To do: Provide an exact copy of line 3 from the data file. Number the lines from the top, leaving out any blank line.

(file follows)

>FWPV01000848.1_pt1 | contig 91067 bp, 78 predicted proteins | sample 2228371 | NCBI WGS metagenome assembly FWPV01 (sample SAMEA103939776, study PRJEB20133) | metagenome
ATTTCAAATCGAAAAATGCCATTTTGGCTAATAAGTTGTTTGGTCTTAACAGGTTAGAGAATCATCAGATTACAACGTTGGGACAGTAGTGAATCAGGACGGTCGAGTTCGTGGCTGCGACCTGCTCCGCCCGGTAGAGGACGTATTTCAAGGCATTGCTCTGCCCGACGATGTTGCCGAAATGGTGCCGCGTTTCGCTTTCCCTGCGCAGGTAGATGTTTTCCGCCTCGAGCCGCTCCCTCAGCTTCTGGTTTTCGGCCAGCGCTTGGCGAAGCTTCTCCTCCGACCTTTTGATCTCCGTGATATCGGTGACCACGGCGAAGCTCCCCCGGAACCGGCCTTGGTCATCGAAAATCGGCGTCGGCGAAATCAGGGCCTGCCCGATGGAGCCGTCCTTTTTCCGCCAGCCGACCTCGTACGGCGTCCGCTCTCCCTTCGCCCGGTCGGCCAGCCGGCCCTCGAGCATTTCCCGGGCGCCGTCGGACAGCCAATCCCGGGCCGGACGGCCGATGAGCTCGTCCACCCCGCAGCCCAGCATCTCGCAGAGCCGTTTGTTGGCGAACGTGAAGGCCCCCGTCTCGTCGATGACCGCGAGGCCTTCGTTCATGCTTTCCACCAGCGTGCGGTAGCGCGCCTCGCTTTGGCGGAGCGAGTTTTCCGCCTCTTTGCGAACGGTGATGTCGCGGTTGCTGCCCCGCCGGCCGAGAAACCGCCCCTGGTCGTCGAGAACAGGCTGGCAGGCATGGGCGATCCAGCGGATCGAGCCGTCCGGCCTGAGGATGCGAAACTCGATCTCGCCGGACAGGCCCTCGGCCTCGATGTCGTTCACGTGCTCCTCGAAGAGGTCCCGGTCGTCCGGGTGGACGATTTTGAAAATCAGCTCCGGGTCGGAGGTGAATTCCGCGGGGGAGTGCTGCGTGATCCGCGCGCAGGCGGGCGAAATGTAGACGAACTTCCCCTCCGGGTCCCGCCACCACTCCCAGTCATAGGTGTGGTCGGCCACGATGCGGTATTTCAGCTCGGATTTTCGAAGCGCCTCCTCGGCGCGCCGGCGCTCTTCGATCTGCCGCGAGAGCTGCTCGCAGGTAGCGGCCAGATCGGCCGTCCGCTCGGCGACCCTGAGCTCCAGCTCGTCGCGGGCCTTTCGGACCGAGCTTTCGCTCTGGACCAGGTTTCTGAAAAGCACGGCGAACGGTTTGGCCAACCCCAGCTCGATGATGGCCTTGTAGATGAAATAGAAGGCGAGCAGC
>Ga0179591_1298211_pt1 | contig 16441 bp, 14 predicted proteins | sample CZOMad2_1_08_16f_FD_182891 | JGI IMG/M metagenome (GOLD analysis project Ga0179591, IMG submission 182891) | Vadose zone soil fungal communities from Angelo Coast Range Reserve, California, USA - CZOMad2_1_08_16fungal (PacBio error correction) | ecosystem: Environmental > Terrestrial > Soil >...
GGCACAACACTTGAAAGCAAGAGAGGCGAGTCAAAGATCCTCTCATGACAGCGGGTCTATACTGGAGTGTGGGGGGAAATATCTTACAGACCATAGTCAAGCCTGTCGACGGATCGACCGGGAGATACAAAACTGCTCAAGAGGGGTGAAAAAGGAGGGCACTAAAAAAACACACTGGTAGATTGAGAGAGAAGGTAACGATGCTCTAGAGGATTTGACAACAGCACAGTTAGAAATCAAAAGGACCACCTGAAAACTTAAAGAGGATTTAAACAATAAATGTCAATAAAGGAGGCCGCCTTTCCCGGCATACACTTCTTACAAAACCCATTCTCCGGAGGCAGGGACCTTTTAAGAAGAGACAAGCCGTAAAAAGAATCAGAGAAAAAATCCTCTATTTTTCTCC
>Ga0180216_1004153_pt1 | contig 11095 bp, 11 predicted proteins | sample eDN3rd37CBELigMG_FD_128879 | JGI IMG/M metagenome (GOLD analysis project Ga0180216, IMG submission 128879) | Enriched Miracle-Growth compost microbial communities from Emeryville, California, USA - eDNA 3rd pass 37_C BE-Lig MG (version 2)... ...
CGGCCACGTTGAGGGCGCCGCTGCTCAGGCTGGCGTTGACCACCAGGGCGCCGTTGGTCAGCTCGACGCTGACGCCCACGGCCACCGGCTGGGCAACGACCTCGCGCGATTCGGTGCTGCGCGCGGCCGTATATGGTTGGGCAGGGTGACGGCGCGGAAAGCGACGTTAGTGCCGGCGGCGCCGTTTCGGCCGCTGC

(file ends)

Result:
>Ga0179591_1298211_pt1 | contig 16441 bp, 14 predicted proteins | sample CZOMad2_1_08_16f_FD_182891 | JGI IMG/M metagenome (GOLD analysis project Ga0179591, IMG submission 182891) | Vadose zone soil fungal communities from Angelo Coast Range Reserve, California, USA - CZOMad2_1_08_16fungal (PacBio error correction) | ecosystem: Environmental > Terrestrial > Soil >...